I read Joan Silber’s quietly impressive Improvement back in 2019 ending my review hoping to see more of her novels published here in the UK. I was delighted, then, to spot Secrets of Happiness in the publishing schedules. While Improvement explored the fallout of an accident through all that were affected by it, this new novel looks at our yearning for happiness through the revelation of the second family of an apparently happily married man.
Gil travelled frequently to Asia, arranging the manufacture of the garments which bore his name. Ethan and Allyson took their parents’ happiness for granted until the arrival of legal demands for the maintenance of his two teenage sons, tucked away with their Thai mother in Queens. From this revelation radiates out a series of connections, some close, others tangential. Ethan embarks on a legal career and a series of relationships once he comes out; Joe, his half-brother, becomes a computer scientist, looking up his old college flame when she’s widowed; Maribel had hoped that her intense affair with the man run over by a cab would lead to something else while Rachel meets Ethan when he falls for her brother’s lover but finds himself helping to look after his predecessor, still in the picture and suffering a terminal illness. All these connections, and more, are knitted together to form a work of fiction which explores the way in which we humans find happiness, often unexpectedly, and the things that get in the way.
Love and money were always twisted and tangled, always mistaken for each other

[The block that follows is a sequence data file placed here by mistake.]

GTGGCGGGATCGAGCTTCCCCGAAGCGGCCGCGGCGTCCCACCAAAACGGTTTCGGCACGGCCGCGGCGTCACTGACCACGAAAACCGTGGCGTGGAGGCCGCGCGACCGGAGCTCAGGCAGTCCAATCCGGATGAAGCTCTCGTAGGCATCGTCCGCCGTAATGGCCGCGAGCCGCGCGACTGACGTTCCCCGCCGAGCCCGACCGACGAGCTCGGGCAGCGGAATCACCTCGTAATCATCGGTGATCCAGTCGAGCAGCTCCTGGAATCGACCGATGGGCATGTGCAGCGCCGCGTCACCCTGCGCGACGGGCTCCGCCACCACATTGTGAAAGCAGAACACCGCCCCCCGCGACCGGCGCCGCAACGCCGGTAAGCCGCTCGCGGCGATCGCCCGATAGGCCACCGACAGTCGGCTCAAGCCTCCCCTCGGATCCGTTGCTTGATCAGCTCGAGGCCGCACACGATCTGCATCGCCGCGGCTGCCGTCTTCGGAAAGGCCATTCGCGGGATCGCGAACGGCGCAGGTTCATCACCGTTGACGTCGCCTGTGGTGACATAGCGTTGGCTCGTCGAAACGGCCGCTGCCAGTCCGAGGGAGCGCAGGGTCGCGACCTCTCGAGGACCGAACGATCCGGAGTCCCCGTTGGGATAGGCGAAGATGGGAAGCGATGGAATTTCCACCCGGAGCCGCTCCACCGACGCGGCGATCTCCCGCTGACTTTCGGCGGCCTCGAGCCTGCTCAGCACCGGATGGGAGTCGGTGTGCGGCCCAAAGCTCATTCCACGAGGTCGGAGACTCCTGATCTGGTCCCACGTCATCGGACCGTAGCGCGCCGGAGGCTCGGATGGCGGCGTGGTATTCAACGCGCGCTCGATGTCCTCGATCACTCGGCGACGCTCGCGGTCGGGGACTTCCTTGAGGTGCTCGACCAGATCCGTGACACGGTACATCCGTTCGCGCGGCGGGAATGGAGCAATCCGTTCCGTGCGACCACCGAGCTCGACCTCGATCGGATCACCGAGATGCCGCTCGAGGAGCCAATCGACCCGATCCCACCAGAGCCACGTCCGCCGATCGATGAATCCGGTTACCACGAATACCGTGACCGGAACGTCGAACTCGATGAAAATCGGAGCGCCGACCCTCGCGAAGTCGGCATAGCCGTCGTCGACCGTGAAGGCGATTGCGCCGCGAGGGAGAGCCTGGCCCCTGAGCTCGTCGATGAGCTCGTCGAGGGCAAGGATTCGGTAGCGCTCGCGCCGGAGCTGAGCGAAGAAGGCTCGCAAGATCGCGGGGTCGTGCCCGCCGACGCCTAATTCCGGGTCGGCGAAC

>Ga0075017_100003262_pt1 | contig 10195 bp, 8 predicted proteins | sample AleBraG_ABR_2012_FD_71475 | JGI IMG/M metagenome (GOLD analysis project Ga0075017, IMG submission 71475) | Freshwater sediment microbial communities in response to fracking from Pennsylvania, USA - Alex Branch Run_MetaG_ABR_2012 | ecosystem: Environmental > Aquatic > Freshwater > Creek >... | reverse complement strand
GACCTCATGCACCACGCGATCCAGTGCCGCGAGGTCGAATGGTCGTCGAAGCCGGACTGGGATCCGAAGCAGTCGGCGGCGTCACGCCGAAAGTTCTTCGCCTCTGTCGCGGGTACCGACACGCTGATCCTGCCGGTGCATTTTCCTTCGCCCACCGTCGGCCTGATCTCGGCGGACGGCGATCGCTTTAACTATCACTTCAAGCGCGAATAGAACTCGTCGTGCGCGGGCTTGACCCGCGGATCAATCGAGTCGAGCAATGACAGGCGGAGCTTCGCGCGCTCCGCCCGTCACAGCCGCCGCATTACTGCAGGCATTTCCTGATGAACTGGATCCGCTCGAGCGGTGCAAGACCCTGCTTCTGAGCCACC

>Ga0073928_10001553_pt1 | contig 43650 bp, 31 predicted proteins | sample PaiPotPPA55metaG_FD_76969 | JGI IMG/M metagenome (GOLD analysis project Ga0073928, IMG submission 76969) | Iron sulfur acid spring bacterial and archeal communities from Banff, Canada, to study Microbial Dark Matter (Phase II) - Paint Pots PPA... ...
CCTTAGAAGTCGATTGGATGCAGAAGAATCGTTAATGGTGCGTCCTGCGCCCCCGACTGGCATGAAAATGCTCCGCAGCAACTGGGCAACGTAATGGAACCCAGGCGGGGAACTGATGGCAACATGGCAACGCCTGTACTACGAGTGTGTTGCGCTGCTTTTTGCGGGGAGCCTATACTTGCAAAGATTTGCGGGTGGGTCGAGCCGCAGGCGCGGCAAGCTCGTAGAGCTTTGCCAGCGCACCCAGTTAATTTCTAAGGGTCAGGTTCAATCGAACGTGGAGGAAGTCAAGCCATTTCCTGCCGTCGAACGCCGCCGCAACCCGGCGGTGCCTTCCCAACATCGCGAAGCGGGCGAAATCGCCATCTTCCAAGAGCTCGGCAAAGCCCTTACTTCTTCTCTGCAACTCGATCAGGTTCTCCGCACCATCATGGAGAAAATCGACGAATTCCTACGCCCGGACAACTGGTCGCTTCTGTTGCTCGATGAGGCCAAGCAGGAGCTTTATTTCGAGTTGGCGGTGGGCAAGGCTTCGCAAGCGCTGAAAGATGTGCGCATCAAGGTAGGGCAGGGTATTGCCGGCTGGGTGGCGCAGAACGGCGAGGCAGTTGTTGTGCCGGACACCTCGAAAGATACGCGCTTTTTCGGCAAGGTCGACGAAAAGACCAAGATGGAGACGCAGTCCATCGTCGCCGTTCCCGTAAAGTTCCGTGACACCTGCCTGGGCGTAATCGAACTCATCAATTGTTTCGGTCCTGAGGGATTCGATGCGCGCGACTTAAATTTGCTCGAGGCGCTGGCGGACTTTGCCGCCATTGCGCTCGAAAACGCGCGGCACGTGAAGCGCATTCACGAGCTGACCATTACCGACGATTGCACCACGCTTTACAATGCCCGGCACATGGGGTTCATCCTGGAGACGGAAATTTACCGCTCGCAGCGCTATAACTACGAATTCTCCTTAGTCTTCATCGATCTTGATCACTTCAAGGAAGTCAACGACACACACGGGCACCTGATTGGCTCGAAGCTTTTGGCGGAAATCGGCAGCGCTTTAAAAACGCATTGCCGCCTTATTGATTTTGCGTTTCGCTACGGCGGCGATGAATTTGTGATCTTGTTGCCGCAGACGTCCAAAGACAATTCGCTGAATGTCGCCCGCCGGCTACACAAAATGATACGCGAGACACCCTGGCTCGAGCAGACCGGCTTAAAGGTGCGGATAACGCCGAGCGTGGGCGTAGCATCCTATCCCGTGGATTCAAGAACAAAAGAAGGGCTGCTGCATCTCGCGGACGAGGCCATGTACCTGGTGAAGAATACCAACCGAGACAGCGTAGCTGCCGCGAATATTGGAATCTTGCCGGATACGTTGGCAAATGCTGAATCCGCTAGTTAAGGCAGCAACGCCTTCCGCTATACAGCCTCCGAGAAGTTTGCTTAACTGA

Rather like Improvement, Secrets of Happiness reads like an intricately connected set of short stories; if you look closely at that cover you’ll notice it’s a jigsaw which neatly sums up Silber’s structure. Beginning and ending with Ethan’s narrative revealing his father’s secret life and his own discovery of quiet happiness in his forties, each character’s story is narrated in their own voice, often overlapping with others in surprising ways. It’s the kind of structure adopted by Elizabeth Strout and executed with the same apparent ease although rather than a small town, Silber bases her novel in New York with several side trips to Asia, from Nepal to Thailand. Her characters are astutely portrayed, the baton passed from one to the other smoothly, and a pleasing thread of gentle humour runs through the novel. Money is a recurring theme, the lack of it often interrupting characters’ happiness, while love is sometimes found in the most surprising places. It ends on a satisfying, characteristically understated note. An absolute pleasure to read. I’m left hoping that her UK publishers won’t forget her backlist.
Allen and Unwin UK: London 9781911630081 288 pages Hardback (read via NetGalley)